Voice system for Ford supports regional accents

Ford has revealed that its new in-car voice-activated system can now understand strong regional accents.

So if you buy a new vehicle from Ford van and car dealers in Taunton in the future and have a strong Somerset accent, you can now be understood by the new in-car voice-activated system. Ford’s SYNC system allows drivers to use their voice to play music, make a call and set the navigation system to a destination.

People with Cockney, Liverpudlian and Scottish accents will also be understood. Long gone will be the days of people with strong regional accents having trouble being understood by voice-activated systems.

17 languages also supported

As well as regional accents being understood by Ford’s SYNC, the car manufacturer’s in-car system has also been developed to support 17 different languages. This includes English, Chinese, German and American. This update will also be available on around 12 million Ford vehicles and will identify local accents abroad, such as Bavarian German.

Ford has also revealed that the new Ford SYNC system now understands accents after the driver says a few words and will automatically adjust to the driver’s speech pattern, saving a record of this pattern once the car’s engine has been turned off.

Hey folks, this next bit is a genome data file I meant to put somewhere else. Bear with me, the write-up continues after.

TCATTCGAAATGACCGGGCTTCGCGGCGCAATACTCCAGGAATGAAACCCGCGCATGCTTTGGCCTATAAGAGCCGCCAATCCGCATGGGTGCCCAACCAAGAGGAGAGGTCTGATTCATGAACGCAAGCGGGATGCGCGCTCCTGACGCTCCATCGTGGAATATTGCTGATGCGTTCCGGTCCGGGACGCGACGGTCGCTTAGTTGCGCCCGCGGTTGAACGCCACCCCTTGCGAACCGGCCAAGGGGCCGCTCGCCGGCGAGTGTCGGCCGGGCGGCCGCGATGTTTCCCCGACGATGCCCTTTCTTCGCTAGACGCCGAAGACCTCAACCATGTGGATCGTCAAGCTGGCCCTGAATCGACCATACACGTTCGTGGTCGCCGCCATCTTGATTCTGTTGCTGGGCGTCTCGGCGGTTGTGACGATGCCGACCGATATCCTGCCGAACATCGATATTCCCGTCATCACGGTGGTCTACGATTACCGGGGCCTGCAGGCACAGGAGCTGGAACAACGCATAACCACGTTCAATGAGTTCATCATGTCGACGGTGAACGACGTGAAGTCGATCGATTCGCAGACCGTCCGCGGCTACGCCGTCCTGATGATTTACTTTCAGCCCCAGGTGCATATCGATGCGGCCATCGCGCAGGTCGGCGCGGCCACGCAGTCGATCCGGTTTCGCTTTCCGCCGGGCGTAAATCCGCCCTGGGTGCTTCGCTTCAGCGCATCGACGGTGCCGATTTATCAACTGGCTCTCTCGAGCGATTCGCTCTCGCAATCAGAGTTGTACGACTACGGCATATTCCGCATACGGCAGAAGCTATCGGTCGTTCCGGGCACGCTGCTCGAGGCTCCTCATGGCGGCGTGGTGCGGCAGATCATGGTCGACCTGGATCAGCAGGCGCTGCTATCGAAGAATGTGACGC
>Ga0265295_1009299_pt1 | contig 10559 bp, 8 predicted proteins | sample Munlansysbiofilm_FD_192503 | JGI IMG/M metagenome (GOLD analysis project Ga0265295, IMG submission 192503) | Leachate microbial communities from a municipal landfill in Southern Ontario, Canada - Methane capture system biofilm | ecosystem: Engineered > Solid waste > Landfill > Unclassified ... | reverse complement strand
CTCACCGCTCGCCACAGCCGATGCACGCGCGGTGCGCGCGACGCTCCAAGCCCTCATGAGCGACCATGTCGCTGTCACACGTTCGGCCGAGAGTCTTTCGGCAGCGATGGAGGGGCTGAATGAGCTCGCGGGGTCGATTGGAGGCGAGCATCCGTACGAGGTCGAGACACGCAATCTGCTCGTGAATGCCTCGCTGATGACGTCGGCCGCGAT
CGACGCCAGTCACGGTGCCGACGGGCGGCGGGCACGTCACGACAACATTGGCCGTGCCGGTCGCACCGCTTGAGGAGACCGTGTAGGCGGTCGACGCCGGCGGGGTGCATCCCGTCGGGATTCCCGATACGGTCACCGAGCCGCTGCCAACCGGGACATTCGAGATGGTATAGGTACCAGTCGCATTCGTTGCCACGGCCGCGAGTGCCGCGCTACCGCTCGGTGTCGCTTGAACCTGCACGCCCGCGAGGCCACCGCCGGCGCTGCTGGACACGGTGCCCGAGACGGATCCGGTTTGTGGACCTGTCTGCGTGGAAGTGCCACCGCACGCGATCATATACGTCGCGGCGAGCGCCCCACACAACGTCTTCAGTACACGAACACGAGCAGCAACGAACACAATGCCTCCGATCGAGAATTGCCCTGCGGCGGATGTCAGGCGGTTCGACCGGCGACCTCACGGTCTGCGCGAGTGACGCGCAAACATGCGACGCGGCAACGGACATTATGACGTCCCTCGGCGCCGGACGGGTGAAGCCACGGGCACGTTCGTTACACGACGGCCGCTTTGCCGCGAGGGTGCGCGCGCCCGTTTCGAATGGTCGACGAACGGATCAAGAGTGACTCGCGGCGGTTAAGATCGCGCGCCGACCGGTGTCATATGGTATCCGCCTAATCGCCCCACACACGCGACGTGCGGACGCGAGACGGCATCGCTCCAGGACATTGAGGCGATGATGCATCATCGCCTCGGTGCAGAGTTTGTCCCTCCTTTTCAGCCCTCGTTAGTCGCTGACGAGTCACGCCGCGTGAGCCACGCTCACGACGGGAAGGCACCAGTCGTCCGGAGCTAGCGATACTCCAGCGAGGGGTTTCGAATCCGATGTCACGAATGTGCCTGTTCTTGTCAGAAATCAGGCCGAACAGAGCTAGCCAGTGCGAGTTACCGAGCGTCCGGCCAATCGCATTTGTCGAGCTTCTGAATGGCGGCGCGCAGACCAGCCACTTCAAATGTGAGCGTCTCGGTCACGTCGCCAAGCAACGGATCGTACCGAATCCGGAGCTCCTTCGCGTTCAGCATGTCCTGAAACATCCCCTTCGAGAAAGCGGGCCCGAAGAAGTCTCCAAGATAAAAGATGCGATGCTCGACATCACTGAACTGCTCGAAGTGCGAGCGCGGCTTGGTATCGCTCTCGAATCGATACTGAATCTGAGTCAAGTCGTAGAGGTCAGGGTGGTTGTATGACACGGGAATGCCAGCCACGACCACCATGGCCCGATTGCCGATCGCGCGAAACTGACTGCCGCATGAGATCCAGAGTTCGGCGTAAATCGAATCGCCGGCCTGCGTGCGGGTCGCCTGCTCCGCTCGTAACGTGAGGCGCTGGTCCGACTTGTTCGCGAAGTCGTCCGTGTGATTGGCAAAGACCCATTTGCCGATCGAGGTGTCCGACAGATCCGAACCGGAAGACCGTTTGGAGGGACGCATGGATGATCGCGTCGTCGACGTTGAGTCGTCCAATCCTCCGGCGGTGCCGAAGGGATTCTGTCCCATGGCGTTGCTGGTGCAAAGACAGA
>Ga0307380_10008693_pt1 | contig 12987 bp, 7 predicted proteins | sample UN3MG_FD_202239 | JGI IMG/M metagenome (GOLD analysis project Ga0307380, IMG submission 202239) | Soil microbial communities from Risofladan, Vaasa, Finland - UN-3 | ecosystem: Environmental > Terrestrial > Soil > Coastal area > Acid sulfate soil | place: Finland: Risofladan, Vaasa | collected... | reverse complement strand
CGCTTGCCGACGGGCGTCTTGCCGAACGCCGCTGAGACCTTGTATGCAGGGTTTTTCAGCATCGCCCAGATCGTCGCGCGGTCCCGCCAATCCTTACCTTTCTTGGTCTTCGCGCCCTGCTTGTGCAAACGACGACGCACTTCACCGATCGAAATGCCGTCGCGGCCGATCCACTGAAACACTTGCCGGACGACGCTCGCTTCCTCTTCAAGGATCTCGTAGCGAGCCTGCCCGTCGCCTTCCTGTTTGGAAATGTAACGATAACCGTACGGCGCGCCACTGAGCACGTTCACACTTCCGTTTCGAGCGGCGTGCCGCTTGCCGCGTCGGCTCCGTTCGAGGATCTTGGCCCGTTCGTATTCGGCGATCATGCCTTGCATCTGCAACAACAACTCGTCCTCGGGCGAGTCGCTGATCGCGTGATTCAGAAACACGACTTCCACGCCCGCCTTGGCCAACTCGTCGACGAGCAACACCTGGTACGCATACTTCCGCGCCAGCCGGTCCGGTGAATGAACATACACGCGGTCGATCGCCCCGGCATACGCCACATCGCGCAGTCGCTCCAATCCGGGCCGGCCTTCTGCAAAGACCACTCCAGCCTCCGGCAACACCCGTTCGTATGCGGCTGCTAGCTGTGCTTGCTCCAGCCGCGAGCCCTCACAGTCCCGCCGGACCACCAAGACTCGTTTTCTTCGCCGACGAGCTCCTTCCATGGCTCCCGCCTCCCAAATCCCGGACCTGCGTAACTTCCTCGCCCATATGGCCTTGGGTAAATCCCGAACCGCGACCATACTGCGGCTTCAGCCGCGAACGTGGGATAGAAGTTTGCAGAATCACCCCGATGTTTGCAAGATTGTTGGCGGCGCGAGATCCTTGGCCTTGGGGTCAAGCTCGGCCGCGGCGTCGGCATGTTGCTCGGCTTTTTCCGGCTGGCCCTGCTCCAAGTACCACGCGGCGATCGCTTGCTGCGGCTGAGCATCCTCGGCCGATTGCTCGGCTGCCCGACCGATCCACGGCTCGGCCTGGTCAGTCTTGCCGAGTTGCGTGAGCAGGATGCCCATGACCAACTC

In an article on BT, Ford Global Chief Engineer Christof Kellerwessel adds, “People rightly consider their accent a key to who they are as a person.

“Practically ensuring that you can easily communicate with your vehicle, whatever part of the country you are from, helps ensure a more convenient journey.”

In an article on the Express website, Dominic Watt, a senior lecturer at the Department of Language & Linguistic Science at the University of York says, “Given the high value that many consumers continue to attach to their local speech patterns, it's encouraging to see voice-activated technology that embraces accent diversity rather than seeking to dilute it.”

Watch a video from Ford about the technology below.

Image Credit: Karlis Dambrans (flickr.com)

This content was written by James Dart. Please feel free to visit my Google+ Profile to read more stories.